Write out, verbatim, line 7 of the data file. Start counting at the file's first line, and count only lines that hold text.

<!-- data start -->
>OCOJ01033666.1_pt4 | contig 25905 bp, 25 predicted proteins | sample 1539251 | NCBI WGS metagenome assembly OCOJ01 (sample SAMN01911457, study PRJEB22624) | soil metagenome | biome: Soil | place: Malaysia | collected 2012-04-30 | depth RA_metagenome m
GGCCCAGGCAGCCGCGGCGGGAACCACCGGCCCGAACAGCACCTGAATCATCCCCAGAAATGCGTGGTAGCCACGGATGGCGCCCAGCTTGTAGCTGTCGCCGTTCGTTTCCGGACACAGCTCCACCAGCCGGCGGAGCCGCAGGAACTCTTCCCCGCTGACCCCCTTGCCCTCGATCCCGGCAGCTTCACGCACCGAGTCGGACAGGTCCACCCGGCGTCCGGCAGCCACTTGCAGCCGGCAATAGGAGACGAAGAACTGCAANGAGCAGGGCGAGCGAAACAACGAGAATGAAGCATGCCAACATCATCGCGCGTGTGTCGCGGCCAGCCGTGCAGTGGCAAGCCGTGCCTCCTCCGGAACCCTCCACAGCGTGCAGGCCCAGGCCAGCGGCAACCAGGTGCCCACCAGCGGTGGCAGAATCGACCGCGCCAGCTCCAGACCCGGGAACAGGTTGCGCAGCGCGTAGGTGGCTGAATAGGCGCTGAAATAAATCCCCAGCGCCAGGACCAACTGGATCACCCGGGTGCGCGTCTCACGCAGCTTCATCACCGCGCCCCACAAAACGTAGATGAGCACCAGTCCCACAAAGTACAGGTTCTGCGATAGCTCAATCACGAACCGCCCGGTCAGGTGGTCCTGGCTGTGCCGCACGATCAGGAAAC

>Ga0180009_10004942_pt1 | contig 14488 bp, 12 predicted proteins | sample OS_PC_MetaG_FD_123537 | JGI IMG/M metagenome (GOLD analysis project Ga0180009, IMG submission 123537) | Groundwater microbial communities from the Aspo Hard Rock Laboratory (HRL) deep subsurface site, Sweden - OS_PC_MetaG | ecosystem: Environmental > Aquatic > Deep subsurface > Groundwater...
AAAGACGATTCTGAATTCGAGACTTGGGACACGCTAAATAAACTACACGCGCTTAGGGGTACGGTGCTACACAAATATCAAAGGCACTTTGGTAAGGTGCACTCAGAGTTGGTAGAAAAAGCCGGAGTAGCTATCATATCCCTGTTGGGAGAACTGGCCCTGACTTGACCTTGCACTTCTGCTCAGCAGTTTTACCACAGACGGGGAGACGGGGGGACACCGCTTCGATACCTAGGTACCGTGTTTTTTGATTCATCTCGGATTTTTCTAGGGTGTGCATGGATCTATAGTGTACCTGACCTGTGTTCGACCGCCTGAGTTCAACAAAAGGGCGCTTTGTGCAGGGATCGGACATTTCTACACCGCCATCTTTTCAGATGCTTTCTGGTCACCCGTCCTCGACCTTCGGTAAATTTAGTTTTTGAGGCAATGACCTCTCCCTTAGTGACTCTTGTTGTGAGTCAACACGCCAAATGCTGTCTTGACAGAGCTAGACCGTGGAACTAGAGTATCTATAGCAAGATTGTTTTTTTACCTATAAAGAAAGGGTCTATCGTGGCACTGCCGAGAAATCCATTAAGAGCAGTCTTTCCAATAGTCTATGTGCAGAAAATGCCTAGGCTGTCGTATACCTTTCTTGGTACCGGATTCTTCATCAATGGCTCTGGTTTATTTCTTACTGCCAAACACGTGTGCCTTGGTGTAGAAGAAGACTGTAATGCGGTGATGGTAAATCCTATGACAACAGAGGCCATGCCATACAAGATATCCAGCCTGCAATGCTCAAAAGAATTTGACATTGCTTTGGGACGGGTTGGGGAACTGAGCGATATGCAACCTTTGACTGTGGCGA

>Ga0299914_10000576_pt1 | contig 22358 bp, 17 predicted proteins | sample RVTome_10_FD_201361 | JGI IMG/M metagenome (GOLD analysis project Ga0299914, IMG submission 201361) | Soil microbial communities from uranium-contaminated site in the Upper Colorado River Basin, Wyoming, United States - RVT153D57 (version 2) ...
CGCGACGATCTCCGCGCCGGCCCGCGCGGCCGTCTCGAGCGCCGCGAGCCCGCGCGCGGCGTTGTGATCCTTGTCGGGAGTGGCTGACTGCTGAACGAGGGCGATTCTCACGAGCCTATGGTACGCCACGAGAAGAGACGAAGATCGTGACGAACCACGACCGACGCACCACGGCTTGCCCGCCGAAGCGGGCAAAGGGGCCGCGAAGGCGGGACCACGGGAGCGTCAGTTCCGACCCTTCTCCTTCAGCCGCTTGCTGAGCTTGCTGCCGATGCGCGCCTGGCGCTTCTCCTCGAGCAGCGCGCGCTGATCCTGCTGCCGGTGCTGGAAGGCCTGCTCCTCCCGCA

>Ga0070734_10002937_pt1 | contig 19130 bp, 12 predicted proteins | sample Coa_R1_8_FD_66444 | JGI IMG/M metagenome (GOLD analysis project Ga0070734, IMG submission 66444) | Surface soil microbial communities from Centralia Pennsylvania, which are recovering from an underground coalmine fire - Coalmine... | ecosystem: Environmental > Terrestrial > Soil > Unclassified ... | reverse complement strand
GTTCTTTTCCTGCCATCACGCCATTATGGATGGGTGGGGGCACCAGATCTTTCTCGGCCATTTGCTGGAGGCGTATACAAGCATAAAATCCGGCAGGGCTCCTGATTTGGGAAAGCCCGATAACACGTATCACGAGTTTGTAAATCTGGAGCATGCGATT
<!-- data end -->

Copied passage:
>Ga0070734_10002937_pt1 | contig 19130 bp, 12 predicted proteins | sample Coa_R1_8_FD_66444 | JGI IMG/M metagenome (GOLD analysis project Ga0070734, IMG submission 66444) | Surface soil microbial communities from Centralia Pennsylvania, which are recovering from an underground coalmine fire - Coalmine... | ecosystem: Environmental > Terrestrial > Soil > Unclassified ... | reverse complement strand